Journey to the heart of the M87 supermassive black hole, the first and only black hole ever photographed, and explore the mystery of how it grew so large, what lies inside, and how it controls the entire galaxy.
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Asteroids strike, planets collide, black holes blast out death rays, volcanoes erupt and ice engulfs the planet. These are the universe’s weapons of extinction. They’ve happened before - wiping out entire species, and they will happen again. Are we next?
2014 • Astronomy
How does light escape from the sun? We take a journey from the centre of the sun, following the path of light. We witness its fiery birth from in the core, its 430,000 mile battle against gravity and magnetism, and its escape from the solar surface.
2014 • Astronomy
The only reason life on Earth is possible is because of our stable orbit around the Sun. Elsewhere in the Universe, orbits are chaotic, violent and destructive. On the largest scale, orbits are a creative force and construct the fabric of the Universe.
2015 • Astronomy
Orbits are the dynamics that drive the universe. From the smallest asteroid to the largest super-cluster, everything in the universe is in orbit. We owe our very existence to the stability of earth's orbit — it gave us life and keeps us safe. But we are the freaks. Everywhere else we look we find orbits are chaotic, unstable, and violent. Beyond our solar system we find planets that are blow-torched, stars that eat each other, and black holes that destroy everything in their path. Yet on the very largest scale, orbits are also a creative force. clashing galaxies give birth to new stars and new worlds. on the galactic scale orbits even construct the fabric of the universe itself.
2012 • Astronomy
The first second of the Universe, the creation of everything when space, time, matter and energy burst into existence. It is the most important second in history, which seals the Universe's fate and defines everything that comes after - including us.
2014 • Astronomy
Recent discoveries could explain how supermassive black holes grow so big, one of the universe's most mysterious questions. Neither dark matter nor cannibalism can fully explain these monsters, but the latest science might finally provide an answer.
2016 • Astronomy
Life once existed on Mars, but a series of devastating mass extinctions have made present-day life nearly impossible. The latest science shows how Martian life keeps bouncing back as it transforms from a watery world like Earth into a desert planet.
2017 • Astronomy
If a massive asteroid collides with earth, it could end life on our planet as we know it; new discoveries and cutting-edge tech reveal just how close we are to apocalypse and what it would take for the world's leading space agencies to stop it.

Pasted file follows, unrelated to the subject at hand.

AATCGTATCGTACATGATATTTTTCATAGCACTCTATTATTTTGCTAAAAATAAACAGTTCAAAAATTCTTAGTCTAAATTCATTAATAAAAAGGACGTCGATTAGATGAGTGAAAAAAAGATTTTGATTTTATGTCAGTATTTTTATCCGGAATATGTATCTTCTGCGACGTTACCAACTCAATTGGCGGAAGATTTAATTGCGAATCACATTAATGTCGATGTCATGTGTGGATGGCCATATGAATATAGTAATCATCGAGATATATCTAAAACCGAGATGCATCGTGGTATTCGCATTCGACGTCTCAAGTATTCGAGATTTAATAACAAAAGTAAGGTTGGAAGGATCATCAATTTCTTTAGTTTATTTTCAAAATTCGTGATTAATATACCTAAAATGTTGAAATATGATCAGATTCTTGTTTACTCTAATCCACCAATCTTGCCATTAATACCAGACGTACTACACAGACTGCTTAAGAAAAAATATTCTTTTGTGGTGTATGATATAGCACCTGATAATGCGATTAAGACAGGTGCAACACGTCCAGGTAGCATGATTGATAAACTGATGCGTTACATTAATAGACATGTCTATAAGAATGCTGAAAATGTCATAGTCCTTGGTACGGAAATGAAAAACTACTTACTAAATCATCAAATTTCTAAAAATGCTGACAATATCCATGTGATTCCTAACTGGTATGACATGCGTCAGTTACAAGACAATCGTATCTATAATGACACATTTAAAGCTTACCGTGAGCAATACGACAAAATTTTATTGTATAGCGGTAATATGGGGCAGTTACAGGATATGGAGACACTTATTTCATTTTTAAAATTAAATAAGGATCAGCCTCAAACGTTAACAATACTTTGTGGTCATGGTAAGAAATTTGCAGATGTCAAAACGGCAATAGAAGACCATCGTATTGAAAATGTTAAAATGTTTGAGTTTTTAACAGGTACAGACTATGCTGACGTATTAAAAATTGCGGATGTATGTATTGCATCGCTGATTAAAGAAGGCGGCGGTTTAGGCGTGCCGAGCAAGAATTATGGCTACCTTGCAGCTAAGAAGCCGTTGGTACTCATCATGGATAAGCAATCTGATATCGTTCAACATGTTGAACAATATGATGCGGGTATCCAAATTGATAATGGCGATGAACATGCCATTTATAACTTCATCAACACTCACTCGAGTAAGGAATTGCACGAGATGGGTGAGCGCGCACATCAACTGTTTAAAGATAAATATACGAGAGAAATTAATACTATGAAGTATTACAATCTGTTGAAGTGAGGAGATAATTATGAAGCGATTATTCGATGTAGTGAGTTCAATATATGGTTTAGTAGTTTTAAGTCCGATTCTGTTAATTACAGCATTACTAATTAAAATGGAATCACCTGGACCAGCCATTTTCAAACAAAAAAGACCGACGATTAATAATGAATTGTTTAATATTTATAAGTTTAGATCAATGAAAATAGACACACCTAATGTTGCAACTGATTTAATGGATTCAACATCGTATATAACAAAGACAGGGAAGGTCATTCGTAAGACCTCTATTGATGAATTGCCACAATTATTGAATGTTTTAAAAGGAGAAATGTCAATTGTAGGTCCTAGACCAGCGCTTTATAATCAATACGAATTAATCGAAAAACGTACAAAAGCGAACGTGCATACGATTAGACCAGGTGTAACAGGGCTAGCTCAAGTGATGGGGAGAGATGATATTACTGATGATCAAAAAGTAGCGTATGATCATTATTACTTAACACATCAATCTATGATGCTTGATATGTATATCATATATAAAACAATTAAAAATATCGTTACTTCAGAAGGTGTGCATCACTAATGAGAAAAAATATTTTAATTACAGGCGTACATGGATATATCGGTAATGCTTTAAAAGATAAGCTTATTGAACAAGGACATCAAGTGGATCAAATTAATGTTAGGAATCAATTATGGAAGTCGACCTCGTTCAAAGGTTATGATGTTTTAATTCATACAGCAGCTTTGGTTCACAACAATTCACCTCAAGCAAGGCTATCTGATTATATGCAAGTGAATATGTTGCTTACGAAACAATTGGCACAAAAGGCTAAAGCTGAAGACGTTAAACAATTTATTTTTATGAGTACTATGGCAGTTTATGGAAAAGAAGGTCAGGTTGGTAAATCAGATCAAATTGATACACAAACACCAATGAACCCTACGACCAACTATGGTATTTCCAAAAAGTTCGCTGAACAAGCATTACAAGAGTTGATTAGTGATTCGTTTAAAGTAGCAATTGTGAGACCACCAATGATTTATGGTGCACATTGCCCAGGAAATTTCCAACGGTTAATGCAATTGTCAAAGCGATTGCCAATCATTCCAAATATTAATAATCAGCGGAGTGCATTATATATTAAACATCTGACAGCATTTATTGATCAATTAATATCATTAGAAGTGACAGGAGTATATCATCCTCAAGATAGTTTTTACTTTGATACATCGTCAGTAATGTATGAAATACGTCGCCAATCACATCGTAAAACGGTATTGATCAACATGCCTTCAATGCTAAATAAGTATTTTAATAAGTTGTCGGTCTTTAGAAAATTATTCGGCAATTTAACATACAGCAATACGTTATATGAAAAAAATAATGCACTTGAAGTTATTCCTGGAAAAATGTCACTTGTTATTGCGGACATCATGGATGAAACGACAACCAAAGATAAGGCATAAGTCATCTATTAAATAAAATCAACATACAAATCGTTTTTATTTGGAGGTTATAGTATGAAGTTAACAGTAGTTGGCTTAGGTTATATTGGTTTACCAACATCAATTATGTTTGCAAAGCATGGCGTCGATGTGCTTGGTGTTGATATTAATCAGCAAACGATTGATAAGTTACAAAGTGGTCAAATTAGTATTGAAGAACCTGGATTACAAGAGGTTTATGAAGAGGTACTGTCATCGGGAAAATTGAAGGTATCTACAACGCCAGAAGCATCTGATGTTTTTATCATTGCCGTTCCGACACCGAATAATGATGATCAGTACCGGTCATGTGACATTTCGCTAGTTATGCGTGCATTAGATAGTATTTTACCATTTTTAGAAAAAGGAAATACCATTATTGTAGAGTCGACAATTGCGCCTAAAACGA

2020 • Astronomy
Dead stars may be the key to understanding the cosmos. New research proves white dwarfs are one of the driving forces of our universe. They eat planets, they flare out in high-energy light Have scientists finally discovered how these small stars could be such massive galactic players?
2021 • Astronomy
The first close-up images of Pluto revealed unimaginable secrets of this mysterious frozen world. Now, scientists investigate if Pluto is home to a warm ocean of liquid water beneath its surface, and whether this underground ocean could harbour life.
Cassini-Huygens has given us a more detailed account of Saturn than we could have ever imagined. Breathtaking images of Saturn and its sparkling rings, a massive 6-sided polar storm, and 62 moons - including the most bizarre worlds in our Solar System -- we have seen them all thanks to Cassini.
Last week we covered multiple star systems, but what if we added thousands or even millions of stars to the mix? A star cluster. There are different kinds of clusters, though. Open clusters contain hundreds or thousands of stars held together by gravity. They’re young, and evaporate over time, their stars let loose to roam space freely. Globular clusters, on the other hand, are larger, have hundreds of thousands of stars, and are more spherical. They’re very old, a significant fraction of the age of the Universe itself, and that means their stars have less heavy elements in them, are redder, and probably don’t have planets (though we’re not really sure).
In just one generation, our ability to search for planets beyond our solar system has transformed. With modern techniques and telescopes, planetary scientists have found thousands of exoplanets in our universe, and many of them have the perfect conditions for life. Are we about to find Earth’s twin?